“Good morning, class. Hey! Please keep quiet. Please, be extra good today. I’m feeling so, so sick right now. I think I have a very bad cold. Can’t you hear my voice? I can’t shout. My head is paining me, and when you make noise, it makes it worse. I had to rest all morning, and I couldn’t teach 4B this morning, but since we didn’t have time for your classwork yesterday, we have to do it today. Please. If you’re quiet, I’ll tell you a story. It’s a true story of something that happened to me. Please, keep quiet and listen.
“Do you remember how I had to leave early on Friday to go to the immigration office? I had to go drop off my passport so they can fix my visa so I can stay. Do you remember when I got a phone call on Monday during class and had to leave? Let me tell you what happened.
“The lady there wanted to talk to me. She asked me why I was here in Ghana, and I told her, but she said I’ve been here too long, and I have to leave. She said I could only stay until 30th June.”
Cries of protest went up throughout the classroom.
“Shh! Keep quiet! I’m not finished with the story yet! If you make noise I won’t be able to tell you! Okay, that’s better. Well, I told her my plane ticket is for 27th July, and that I needed to finish teaching you English until the end of the term. She didn’t care. I begged and pleaded with her, ‘Please! Please! Please!’ but she didn’t care. She said she was sacking me from Ghana. She would only let me stay until 30th June, and if I stayed longer, they might put me in jail or something.
“Oh, you don’t know how upset I was! I was crying! But still, she said, ‘No.’ When I walked to the trotro, I was crying the whole time. I don’t want to leave yet!”
Their faces were grave as most of them listened silently. A few looked like they were about to be sick. Akyena pretended to cry.
“Shh! The story isn’t finished yet! I was so upset that I cried on the trotro and I stopped by Shoprite to eat some ice cream so I would feel better, and I sat crying eating ice cream...” Some of the class thought this was really funny, and laughed out loud. Most were too anxious to know the final outcome to laugh, and quickly shushed the offenders.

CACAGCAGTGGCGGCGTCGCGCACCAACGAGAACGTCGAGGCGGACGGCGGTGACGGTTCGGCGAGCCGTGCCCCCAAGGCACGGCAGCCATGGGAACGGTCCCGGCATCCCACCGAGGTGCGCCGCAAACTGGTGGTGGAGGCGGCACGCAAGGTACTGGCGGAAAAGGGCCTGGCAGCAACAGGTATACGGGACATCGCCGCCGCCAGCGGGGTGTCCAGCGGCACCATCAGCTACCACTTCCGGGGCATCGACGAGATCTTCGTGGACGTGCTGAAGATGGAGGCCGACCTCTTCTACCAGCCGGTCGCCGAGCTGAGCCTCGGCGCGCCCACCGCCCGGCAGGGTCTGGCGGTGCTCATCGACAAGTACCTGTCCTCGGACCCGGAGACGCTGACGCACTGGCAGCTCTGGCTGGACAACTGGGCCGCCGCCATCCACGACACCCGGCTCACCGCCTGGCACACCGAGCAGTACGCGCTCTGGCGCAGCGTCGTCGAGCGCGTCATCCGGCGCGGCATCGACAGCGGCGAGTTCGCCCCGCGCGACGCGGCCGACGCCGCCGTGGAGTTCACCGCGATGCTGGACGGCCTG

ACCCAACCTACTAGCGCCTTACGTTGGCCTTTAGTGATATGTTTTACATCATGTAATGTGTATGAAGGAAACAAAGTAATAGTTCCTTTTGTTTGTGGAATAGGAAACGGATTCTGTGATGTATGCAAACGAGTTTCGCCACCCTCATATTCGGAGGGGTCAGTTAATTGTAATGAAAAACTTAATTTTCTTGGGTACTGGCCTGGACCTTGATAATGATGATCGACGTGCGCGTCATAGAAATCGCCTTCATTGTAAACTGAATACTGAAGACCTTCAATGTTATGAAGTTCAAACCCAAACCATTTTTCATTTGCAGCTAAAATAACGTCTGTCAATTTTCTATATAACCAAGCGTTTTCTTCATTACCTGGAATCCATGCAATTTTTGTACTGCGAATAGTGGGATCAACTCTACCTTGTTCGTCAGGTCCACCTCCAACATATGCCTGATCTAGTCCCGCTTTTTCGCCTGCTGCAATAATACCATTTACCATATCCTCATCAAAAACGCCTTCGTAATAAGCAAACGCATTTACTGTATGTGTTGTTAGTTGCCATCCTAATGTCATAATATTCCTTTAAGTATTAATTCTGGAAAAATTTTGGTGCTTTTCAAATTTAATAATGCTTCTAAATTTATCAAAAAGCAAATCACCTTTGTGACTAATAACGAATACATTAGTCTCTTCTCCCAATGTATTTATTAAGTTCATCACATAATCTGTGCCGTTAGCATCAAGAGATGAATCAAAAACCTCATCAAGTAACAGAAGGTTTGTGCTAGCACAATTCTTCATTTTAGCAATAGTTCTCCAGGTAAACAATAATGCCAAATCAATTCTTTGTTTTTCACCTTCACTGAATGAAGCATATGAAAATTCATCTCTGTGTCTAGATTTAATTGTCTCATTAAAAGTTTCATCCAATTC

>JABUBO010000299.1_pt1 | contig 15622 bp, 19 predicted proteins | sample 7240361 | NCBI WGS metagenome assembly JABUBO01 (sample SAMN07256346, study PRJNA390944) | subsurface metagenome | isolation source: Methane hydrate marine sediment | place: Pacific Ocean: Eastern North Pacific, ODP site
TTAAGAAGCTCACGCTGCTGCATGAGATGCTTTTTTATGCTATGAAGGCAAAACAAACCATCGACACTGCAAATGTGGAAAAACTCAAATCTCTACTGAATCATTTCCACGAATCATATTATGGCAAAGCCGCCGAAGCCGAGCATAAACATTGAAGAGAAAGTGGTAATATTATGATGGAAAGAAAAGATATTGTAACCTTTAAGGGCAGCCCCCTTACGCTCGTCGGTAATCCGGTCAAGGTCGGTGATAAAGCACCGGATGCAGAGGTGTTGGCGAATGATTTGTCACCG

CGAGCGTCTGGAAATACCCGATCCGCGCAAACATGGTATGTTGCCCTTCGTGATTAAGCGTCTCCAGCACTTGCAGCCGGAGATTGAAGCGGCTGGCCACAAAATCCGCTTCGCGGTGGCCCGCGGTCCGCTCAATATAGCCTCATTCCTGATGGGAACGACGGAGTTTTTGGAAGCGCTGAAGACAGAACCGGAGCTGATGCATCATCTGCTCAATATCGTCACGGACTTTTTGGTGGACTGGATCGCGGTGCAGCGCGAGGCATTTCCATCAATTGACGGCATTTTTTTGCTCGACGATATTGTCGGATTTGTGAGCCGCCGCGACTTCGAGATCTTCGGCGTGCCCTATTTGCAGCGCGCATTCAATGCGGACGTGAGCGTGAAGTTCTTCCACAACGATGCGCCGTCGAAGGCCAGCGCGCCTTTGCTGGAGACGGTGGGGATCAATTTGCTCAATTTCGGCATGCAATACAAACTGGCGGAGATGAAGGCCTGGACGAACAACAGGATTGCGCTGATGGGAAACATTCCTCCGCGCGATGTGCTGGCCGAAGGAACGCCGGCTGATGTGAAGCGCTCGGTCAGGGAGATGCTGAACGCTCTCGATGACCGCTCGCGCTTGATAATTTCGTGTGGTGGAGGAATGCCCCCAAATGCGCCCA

“I called my friend Fred, and told him what happened, and he said he’d call his friend who worked there. They thought it might be possible for me to go and come to Togo or Côte d’Ivoire, but we weren’t sure. So I didn’t know if I could stay until 27th July or if I’d have to leave early on 30th June.”
“Oh! Miss Kate!” I heard.
“But then, this morning, when I was in the house, resting because I’m sick, I got a phone call from Fred. He said he had just talked to Evelyn, his friend at the office, and she said they’re still working on it, but they don’t know yet.”
The little faces looking up at me were grave and serious, particularly those belonging to my favorite students. I smiled.
“Then, about 30 minutes later, when I was still at the house in my bed, resting, Fred called me back... and he said... ‘Congratulations! They’re extending your visitor’s permit.’ That means I can stay!”
A great cheer of victory went up, and several students got out of their chairs and danced around happily. I felt very loved. I didn’t tell them that they had given me another three-month extension. If I had told them that, they would have wanted me to stay longer, until September 7th, but I’m definitely set on touching down at LAX on July 28th. I’m lucky to be friends with Fred, who is friends with Evelyn, who took my case to a senior consular to get the job done. Very lucky. I’m also very happy that I don’t have to leave early!
“Miss Kate! Question. How long will you stay in Ghana? Forever?” Ohemaa asked hopefully.
“No, sweetie, only until 27th July, and I’m so lucky I can stay that long! They wanted to sack me out at the end of June! But now, I can stay until 27th July. I’m so happy! But I’m still sick. So please, keep quiet. Kwabena, sit down! Priest, stop drumming! Shh.... okay. Once everyone is quiet, we can begin our classwork. Thank you. Who remembers what we learned yesterday about prepositions?”